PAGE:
As billionaire agribusiness tycoons Stewart and Lynda Resnick and other agribusiness interests continue to dump hundreds of thousands of dollars into Jerry Meral’s Yes on Proposition 3 campaign, Barbara Barrigan-Parrilla, Executive Director of Restore the Delta, offers her analysis of the controversial water bond.
Her critique points out three major flaws of the water bond: (1) the percentage of money allocated in the $8.9 billion dollars to help with environmental justice water community needs is a “pittance”; (2) The money in Prop 3 marked for Delta restoration is tied to the construction of the Delta tunnels; and (3) Taxpayers should not be on the hook for the needed $700 million in repairs to fix and expand the Friant-Kern Canal as earmarked in Prop 3.
Here is her analysis:
Restore the Delta has been working on so many issues this year that we have not weighed in with our members on Proposition 3, the $8.9 billion dollar water bond, on the November ballot. Additionally, we did not open a PAC and lead an opposition campaign opposing Prop 3, as we did against Prop 1 in 2014, because we knew that even if we could raise the money, we didn’t have the mental/physical/spiritual bandwidth to lead an opposition campaign on top of all the other work we have undertaken this year in our advocacy to stop the Delta tunnels, and to ensure that adequate flows are restored to the Delta estuary, for all Delta communities.
We can, however, make a statement evaluating Prop 3. So here we go!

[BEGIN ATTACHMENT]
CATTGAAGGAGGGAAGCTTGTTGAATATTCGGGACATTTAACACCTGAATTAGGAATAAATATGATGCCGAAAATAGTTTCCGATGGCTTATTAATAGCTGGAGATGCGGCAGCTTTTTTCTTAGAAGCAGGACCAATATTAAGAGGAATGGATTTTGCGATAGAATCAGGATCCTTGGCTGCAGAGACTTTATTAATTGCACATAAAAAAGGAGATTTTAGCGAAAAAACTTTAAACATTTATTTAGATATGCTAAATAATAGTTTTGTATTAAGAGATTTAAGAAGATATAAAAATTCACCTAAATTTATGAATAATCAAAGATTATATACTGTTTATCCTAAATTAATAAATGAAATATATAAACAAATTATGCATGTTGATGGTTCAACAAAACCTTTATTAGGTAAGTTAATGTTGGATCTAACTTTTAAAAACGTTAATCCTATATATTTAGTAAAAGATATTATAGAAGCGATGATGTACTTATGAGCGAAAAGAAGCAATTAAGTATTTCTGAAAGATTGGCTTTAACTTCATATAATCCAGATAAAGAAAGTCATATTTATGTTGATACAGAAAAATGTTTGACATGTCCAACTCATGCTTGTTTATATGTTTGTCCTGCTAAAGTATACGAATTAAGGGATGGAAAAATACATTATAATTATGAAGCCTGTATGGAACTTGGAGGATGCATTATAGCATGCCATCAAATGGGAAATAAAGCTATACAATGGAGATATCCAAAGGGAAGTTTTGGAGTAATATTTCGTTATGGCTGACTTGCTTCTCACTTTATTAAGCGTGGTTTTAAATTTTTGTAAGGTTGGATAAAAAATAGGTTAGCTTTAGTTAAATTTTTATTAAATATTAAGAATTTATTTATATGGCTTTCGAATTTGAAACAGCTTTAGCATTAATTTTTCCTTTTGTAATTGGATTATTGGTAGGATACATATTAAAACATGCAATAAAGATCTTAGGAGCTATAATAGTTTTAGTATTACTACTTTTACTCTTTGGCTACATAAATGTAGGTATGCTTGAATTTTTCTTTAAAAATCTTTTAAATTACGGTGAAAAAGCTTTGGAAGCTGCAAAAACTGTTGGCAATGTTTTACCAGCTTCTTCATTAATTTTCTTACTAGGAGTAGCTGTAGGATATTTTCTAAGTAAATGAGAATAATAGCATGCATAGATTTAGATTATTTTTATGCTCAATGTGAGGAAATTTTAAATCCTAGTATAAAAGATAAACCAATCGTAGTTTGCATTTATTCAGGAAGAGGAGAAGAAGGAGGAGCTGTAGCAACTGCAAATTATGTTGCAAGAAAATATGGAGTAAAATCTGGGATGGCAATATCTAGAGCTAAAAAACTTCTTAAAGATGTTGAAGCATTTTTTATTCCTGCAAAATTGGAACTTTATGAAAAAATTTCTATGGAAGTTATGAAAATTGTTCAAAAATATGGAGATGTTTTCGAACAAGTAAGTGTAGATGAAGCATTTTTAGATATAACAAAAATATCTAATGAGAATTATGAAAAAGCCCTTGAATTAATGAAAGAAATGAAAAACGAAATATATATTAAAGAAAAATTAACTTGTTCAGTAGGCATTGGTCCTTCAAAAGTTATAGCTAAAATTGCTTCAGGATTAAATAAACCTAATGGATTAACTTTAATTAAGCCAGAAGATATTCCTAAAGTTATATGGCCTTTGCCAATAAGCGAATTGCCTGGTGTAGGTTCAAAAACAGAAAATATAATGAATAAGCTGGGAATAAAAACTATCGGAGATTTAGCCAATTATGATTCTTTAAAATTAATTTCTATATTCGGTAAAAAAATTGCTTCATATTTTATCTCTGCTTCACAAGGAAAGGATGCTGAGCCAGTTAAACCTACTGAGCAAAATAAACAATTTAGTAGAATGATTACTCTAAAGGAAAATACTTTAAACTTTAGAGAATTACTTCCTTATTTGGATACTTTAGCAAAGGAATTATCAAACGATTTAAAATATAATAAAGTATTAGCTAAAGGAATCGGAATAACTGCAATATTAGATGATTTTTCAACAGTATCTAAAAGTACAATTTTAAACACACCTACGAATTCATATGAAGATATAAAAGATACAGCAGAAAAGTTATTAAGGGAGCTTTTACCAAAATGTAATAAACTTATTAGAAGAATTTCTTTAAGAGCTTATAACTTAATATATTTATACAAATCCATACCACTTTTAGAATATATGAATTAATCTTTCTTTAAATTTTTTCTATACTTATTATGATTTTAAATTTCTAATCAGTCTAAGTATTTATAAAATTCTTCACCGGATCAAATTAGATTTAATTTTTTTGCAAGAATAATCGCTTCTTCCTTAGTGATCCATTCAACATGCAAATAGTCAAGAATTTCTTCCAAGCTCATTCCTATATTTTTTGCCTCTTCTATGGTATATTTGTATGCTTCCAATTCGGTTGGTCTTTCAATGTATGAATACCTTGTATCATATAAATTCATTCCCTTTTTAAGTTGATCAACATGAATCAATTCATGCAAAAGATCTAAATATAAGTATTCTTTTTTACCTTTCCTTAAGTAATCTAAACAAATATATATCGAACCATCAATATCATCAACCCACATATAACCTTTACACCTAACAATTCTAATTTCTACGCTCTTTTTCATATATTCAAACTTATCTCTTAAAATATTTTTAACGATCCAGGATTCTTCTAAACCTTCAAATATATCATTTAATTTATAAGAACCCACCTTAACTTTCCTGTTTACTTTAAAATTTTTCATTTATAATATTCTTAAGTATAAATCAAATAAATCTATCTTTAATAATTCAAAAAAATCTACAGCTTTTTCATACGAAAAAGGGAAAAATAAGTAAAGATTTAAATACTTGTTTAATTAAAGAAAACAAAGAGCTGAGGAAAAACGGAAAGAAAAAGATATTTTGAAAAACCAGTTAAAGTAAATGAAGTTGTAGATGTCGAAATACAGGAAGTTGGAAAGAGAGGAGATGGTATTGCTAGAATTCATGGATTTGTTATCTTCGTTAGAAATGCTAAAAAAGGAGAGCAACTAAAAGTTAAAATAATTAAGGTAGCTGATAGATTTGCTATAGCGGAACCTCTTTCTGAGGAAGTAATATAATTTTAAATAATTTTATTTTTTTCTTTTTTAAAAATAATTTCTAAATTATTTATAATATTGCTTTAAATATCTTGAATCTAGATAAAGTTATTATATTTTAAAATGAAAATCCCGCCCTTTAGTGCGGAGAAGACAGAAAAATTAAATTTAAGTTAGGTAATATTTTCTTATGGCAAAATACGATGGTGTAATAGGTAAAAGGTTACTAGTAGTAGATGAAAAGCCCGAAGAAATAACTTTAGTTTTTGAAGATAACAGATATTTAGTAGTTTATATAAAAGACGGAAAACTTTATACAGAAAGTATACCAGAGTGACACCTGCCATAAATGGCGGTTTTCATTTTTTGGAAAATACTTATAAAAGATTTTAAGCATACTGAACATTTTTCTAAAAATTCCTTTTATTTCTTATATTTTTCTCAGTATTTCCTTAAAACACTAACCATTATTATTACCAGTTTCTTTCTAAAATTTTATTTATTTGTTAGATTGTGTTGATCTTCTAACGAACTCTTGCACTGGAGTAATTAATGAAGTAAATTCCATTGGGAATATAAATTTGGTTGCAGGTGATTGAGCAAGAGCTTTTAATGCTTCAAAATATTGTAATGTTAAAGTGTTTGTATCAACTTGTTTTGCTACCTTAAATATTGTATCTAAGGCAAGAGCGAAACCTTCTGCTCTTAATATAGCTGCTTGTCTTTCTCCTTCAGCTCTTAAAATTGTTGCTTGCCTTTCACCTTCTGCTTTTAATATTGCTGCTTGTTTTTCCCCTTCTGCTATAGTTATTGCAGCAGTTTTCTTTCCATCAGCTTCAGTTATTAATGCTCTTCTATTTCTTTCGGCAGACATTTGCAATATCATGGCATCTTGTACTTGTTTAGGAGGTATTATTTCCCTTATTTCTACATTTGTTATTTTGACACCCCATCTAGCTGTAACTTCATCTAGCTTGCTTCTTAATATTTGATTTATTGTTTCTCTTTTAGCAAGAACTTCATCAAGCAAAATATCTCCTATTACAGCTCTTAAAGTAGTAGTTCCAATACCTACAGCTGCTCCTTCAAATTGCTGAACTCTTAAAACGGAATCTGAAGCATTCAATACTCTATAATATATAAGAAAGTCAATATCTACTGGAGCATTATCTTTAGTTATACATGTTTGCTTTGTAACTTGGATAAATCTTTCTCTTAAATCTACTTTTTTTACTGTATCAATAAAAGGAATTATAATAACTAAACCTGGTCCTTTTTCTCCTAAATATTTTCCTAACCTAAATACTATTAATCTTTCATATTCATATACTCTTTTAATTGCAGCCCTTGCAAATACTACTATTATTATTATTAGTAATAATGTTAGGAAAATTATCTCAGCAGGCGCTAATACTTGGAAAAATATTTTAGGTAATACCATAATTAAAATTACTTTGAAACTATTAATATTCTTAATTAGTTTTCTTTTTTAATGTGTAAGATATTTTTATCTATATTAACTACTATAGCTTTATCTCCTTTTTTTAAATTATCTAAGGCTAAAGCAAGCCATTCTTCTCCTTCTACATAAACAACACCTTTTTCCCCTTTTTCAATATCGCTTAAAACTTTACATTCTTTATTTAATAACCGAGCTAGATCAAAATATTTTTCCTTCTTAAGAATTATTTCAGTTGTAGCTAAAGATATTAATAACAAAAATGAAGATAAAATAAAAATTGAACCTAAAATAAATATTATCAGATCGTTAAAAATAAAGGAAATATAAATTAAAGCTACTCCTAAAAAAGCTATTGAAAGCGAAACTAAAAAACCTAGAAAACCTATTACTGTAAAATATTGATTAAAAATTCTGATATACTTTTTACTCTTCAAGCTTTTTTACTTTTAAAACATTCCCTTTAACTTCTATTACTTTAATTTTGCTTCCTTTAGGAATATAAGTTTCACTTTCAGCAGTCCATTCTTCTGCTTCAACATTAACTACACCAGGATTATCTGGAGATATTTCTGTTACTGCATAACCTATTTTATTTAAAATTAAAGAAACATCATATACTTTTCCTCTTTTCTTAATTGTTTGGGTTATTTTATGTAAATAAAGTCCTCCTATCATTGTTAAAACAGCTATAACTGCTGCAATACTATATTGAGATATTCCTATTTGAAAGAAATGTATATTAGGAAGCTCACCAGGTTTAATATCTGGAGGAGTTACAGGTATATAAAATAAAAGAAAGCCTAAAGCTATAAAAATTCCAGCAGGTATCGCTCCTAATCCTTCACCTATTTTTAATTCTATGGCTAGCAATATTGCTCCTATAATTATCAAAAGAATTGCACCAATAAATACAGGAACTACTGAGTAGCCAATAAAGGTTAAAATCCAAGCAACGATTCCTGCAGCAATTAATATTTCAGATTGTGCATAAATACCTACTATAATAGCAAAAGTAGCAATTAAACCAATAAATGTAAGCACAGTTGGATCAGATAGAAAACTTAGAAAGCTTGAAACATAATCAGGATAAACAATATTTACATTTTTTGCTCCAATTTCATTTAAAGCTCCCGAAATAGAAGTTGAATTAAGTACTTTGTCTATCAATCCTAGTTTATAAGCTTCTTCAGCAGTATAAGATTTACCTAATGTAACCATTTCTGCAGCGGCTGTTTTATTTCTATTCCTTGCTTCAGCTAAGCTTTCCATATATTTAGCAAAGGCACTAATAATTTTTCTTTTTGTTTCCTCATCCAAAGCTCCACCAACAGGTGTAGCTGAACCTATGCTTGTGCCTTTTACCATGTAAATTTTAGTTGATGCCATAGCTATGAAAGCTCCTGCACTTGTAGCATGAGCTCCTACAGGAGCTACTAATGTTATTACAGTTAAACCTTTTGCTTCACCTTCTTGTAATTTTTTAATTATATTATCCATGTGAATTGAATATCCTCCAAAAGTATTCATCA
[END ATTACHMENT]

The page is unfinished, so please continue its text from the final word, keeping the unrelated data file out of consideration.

We don’t like it! We really, really don’t like it -- despite the fact that it does contain some needed dollars to help communities with serious water needs in the San Joaquin Valley – which makes not liking it problematic. But we still don’t like it.
Our first problem is that the percentage of money allocated in the $8.9 billion dollars to help with environmental justice water community needs is a pittance. It is about 10% of the overall bond. This is the problem we see time and time again with water resource management in California. About 90% of funding in water project management goes to fund special interest water districts, industrial agriculture, and speculative developers looking for new water supplies. The projects that are needed to solve serious drinking water problems for environmental justice communities in all of California, to create regional self-sufficiency to lessen dependence on the Delta, and to protect existing water supplies, rivers, and watersheds like the Delta, continue to be grossly underfunded.